The editor of Russian opposition newspaper Novaya Gazeta has said that staff will get arms training as well as weapons to protect themselves against attack.

Six of the paper's journalists, including prominent reporter Anna Politkovskaya, have been killed during their work for the publication, which uncovers corruption and is highly critical of the Kremlin.

This week, the journalist with Ekho Moskvy, Tatiana Felgenhauer, was stabbed in the neck at the radio station's offices. Boris Grits, 48, has been charged with her attempted murder.

It was on that station's programme that the paper's editor Dmitry Muratov said he had "no other choice".

He said that the paper would arm journalists with "traumatic weapons", which are pistols that fire rubber bullets.

After the comments, weapons maker Kalashnikov Concern said it would give a 10% discount to journalists on its MP-80-13Тtraumatic pistol, which fires .45 rubber bullets, the Times reported.

"I will arm the newsroom...We will also equip journalists with other security measures that I don't want to talk about," Muratov told Ekho Moskvy.

One journalist from the paper, Pavel Kanygin told AFP that he was prepared to use non-lethal weapons to defend himself, saying: "I don't see anything bad in our situation...This too is defence."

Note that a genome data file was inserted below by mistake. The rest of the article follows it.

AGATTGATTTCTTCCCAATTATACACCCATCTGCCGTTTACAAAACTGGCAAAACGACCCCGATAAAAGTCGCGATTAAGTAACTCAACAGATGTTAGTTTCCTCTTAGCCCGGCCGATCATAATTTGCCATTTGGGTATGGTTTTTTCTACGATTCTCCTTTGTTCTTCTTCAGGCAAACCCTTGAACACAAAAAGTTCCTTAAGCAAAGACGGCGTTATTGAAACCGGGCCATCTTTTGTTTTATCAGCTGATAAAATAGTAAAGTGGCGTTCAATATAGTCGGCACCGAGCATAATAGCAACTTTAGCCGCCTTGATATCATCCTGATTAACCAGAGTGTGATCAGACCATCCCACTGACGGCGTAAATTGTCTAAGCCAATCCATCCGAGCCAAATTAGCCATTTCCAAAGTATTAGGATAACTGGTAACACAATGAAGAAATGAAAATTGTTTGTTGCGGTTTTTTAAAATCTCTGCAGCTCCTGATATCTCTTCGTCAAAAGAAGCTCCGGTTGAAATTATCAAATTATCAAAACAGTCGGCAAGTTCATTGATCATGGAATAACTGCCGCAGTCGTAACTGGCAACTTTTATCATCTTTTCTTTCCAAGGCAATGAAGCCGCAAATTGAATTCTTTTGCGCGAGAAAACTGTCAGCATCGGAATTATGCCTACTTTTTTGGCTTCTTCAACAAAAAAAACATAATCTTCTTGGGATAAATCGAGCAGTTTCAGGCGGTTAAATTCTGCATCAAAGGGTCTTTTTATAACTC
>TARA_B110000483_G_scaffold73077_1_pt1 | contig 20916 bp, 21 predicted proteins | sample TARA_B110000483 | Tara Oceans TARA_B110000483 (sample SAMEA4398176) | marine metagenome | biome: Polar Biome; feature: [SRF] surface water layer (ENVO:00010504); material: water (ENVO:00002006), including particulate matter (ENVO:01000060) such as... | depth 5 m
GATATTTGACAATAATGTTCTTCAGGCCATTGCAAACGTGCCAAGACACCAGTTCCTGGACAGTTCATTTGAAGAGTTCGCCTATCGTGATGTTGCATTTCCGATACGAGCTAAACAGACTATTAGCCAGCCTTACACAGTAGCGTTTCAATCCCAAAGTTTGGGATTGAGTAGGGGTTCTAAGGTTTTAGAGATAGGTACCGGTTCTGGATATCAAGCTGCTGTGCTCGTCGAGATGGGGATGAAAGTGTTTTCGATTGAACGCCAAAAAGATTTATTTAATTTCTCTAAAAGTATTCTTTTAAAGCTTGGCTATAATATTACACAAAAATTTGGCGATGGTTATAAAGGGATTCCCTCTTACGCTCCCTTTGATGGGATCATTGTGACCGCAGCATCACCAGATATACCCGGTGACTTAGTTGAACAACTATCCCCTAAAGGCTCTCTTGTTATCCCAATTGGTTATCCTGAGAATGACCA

There has been a rise in violence against dissenters in Russia which could spike even further leading up to the country's presidential election in 2018 which Vladimir Putin is expected to run and win comfortably.

Novaya Gazyeta's deputy editor Sergei Sokolov said that he did not believe the state was prepared to protect his journalists.

"When journalists find themselves helpless in the face of lawlessness in the streets and indiscipline of law enforcement agencies, there is no other way."

The paper is co-owned by former Soviet leader Mikhail Gorbachev and Alexander Lebedev, whose son Evgeny runs the London Evening Standard and The Independent. Most recently it uncovered the persecution of gay men in Chechnya by officials.

Putin's spokesman Dmitry Peskov, said extra security was not needed for journalists and the attack on the Ekho Moskvy journalist was because she was the "target of a madman".